Pai Guan visits Stories That Lift

"Pai Guan Saw Little" is up at Stories That Lift today. The tale is an updated version of one of the older Bathroom Monologues, following a blind boy who wants to travel the world. You can read it here.

Thursday, November 19, 2009

Bathroom Monologue: The Trolley Fallacy

There’s a popular philosophical dilemma about trolleys. It’s popular, and not only amongst trolley drivers, who get so little publicity to them that I assume they’re thrilled for the attention. My apologies to those trolley matrons, but the dilemma is actually bunk.

It begins on trolley tracks. You’re standing there, waiting for the trolley. It comes screaming down the tracks. The people on board are waving frantically and hopping off. The driver is fighting with the controls, but the thing is sparking and he clearly can’t regain control.

A ways down the tracks are two construction workers. They have jackhammers and noise-blocking earmuffs on. They are at work and don’t see the trolley. There is no way you can get to warn them before the trolley runs them off. At this speed, it’s certain they’ll be killed or paralyzed.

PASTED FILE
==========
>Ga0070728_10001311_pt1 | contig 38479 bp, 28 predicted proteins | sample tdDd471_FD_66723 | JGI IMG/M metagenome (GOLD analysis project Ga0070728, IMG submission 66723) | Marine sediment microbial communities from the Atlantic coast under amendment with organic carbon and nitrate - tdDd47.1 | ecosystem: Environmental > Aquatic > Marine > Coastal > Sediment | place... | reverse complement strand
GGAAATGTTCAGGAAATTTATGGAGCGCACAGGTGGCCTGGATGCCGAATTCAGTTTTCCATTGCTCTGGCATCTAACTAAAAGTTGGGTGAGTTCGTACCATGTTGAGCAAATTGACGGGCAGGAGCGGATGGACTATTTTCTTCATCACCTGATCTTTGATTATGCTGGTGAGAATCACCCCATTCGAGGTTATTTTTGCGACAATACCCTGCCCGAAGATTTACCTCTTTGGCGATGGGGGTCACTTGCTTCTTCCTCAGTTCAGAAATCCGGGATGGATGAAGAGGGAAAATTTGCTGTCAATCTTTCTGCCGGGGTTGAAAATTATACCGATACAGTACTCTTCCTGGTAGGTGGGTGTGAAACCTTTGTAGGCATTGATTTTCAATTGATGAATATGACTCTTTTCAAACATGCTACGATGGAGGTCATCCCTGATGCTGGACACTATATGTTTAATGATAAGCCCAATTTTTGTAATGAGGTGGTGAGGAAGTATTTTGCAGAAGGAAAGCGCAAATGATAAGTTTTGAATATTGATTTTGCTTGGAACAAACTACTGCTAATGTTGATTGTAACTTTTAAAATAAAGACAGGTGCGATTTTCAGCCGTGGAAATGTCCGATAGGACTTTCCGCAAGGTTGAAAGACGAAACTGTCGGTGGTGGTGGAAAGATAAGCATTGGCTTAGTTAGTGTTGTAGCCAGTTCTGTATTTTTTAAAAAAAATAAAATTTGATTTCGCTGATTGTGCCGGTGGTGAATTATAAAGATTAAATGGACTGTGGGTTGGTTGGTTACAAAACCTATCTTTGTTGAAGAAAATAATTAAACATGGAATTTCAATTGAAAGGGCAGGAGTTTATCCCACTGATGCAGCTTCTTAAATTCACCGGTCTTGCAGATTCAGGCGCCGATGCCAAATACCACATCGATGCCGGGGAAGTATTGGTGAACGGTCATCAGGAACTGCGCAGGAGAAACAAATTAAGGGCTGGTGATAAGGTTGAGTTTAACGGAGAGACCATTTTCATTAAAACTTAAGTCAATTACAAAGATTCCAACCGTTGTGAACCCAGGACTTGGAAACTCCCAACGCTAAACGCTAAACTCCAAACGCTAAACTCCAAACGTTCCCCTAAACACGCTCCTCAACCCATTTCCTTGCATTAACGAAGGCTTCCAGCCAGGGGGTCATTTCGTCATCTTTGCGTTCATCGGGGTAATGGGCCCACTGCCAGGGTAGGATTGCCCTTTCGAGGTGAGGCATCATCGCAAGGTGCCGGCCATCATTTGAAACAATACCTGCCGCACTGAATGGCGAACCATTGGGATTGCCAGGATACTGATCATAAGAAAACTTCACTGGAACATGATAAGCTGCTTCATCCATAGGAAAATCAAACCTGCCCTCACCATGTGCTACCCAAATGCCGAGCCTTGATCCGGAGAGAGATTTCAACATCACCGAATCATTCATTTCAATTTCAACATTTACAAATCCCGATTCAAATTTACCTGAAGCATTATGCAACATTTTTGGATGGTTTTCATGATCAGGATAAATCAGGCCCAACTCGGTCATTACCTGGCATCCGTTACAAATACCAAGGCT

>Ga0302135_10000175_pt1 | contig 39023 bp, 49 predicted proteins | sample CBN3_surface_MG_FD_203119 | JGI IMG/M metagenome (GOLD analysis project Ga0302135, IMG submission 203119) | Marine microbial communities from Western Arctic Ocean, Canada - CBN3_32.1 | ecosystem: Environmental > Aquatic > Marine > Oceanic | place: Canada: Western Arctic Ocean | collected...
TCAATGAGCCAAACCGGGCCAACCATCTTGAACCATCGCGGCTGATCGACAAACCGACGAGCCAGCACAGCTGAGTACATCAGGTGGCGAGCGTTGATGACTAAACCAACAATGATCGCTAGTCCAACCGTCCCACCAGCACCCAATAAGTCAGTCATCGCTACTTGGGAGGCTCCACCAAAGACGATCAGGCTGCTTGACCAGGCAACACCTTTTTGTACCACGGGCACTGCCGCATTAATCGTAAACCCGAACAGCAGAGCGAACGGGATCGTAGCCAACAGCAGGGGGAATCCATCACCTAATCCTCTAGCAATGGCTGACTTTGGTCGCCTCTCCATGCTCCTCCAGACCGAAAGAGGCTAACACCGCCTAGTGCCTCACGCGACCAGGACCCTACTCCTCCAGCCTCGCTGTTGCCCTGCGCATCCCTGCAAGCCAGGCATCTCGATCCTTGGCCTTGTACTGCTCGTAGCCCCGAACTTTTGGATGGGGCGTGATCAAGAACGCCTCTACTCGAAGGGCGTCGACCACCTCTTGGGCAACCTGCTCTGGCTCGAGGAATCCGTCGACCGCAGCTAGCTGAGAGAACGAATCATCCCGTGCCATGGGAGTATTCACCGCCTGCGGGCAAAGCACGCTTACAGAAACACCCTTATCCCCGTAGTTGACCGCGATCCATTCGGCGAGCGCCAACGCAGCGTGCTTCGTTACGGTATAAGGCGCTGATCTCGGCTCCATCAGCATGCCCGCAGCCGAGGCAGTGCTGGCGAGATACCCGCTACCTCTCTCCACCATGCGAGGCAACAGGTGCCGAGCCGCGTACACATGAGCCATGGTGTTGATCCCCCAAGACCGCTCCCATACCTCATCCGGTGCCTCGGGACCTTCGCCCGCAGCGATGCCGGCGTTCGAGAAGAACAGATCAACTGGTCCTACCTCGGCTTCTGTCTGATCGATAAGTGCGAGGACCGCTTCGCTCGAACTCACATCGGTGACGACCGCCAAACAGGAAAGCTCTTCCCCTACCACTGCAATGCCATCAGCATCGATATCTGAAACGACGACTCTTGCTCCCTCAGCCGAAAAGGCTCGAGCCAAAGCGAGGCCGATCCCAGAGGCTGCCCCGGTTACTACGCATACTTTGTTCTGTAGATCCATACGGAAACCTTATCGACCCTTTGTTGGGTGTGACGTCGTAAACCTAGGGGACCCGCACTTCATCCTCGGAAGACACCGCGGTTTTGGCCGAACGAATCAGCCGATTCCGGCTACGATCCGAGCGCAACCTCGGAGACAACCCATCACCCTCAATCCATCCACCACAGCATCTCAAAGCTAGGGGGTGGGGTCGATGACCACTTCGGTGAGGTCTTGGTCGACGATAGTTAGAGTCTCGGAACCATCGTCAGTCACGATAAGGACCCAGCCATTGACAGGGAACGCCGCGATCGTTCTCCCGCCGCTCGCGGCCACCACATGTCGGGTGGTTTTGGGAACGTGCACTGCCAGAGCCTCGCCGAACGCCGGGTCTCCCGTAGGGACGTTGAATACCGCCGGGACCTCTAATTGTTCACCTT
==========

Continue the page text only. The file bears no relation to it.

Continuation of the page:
You’re on the platform. The only other person around is a vastly obese man. If you push him onto the tracks, the trolley will slow and stop before it hits the two men. If you do that, though, he’s almost certain to be killed or paralyzed.

This is the dilemma. Do you shove him onto the tracks, murdering one man to save two? Or do you stand still and let the two men die without directly killing someone yourself? Is the direct murder of one man worse than allowing two to die in eyeshot? Is inactivity worse than activity here?

But the dilemma is bunk, at least one it comes to me. You see: I’m obese.

I can jump on the tracks, killing or crippling myself, and sparing three lives all at once. In a rare twist of fate, being fat actually lends me ethical weight. I’m unsurprised that philosophers have ignored my rotund brethren in this fallacy of a dilemma. The overweight are so often pushed… aside.

Wednesday, November 18, 2009

Bathroom Monologue: One Day in Chatham, Kent

They reappeared one day on the street outside No. 2 Ordnance Terrace in Chatham, Kent. They reappeared at just the right moment that the six-year-old Charlie Dickens was playing with a doll by the road.

Jules stepped out from the time machine and grinned.